During the next two days, in fact, Hampton saw very little of the passengers, for the gale drove down unceasing and the few sea men aboard had their hands full. Job Warlock had gone into the starboard watch and the two friends had scant opportunity to glimpse each other. It was a wild time, huge seas battering the old brig, and the officers attempting nothing beyond getting some Scotchmen rigged to keep the rigging from chafing. Then, on the third day out, when the blow had moderated to a brisk gale and things were a bit settled down, came that which Dick Hampton had both hoped and feared. He had just turned over the deck to the second mate and started forward, when at the after companion he came face to face with Nelly Barnes as she emerged from the ladder-way. She was coming on deck, alone.
Her hand flew to her throat and she stared blankly at him, all amazed, and the flush that leaped into her face died away in pallor.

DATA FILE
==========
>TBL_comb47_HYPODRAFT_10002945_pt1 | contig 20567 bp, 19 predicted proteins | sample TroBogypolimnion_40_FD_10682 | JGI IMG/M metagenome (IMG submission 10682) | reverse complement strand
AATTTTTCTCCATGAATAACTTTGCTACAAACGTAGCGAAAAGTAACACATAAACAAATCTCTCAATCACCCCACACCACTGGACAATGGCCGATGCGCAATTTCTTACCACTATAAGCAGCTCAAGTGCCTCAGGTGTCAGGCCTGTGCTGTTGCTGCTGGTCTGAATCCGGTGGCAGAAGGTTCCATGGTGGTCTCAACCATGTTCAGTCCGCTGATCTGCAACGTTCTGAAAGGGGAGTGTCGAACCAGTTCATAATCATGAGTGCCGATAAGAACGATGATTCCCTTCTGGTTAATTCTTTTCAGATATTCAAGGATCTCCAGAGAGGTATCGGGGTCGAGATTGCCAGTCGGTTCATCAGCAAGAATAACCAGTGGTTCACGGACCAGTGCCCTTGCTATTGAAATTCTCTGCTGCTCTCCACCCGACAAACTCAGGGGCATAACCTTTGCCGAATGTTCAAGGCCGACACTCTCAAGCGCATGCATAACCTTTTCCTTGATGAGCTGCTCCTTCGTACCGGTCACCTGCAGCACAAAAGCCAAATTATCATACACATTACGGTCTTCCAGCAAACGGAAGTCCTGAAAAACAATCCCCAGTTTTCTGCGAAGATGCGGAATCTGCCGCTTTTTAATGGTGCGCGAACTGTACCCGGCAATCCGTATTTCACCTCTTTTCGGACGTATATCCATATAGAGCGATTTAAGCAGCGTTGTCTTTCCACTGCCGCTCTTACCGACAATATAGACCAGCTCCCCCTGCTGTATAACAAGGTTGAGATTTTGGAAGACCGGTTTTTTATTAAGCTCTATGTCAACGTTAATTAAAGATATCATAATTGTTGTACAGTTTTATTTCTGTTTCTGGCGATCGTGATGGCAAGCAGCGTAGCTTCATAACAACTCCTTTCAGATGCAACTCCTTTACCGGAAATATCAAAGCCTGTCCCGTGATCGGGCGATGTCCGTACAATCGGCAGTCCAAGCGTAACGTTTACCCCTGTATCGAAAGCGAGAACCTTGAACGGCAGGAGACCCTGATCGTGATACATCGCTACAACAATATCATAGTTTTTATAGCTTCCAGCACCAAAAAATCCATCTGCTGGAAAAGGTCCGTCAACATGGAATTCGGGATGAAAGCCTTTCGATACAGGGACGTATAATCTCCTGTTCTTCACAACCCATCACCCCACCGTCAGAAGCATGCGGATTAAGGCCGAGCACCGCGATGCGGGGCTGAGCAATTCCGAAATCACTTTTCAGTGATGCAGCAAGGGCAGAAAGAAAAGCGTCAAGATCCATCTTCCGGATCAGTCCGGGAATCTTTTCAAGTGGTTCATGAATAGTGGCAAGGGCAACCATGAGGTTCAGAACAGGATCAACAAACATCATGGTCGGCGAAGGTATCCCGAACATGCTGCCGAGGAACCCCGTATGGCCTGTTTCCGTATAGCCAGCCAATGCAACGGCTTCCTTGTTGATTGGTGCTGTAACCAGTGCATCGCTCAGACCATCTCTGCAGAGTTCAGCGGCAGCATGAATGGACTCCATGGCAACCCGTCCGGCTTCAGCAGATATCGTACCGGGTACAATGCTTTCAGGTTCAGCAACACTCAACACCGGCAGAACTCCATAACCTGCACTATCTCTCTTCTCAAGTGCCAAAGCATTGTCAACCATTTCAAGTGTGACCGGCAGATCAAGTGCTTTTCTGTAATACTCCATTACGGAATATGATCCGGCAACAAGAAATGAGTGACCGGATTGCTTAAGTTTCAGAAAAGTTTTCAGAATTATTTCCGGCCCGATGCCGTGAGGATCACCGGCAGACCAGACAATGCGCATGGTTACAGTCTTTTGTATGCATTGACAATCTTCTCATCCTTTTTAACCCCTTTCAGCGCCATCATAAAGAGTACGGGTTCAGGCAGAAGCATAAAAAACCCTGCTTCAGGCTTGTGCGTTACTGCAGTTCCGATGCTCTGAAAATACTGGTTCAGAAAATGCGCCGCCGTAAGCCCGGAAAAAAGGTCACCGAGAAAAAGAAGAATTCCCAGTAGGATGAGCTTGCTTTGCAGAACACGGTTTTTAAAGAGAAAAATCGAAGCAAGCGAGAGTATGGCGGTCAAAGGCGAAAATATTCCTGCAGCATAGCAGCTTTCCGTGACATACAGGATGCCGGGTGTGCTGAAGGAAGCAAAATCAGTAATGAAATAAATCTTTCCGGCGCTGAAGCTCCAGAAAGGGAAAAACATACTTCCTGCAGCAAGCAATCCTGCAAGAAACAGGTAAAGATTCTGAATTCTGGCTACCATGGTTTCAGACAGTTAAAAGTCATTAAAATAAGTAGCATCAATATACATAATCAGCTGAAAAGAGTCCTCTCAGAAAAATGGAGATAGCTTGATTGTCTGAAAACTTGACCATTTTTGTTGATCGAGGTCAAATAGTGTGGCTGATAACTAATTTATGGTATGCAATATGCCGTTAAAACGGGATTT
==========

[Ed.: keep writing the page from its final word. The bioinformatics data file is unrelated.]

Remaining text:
“It's not you—it can't be!” she exclaimed softly.
Hampton doffed his tarpaulin hat and stood smiling at her.
“But it is, Nelly, it is!” he cried, and as her hand came out to meet his, all restraint suddenly burst within him, and eager words rushed to his lips. “Did you think I could leave you so easily, Nelly? Dear girl—dear heart—I had to be with you, to watch over you——”
He stammered and fell silent as he held her hand. Under his eyes and words, her pale face crimsoned again in its frame of brown hair, and in her wide hazel eyes he read only too surely the answer to his impulsive utterance.
“I'm glad, Dick, I'm glad!” she said simply, in that low, rich voice which so reached into his heart and soul. “Oh, Dick, I've cried to think of that morning at the cross-roads—I never thought to see you again! And now to see you here seems like a miracle—but my father, my father! What will he say?” Sudden fright leaped into her face. “Dick, he mustn't see you—it will be terrible! You know how he feels——”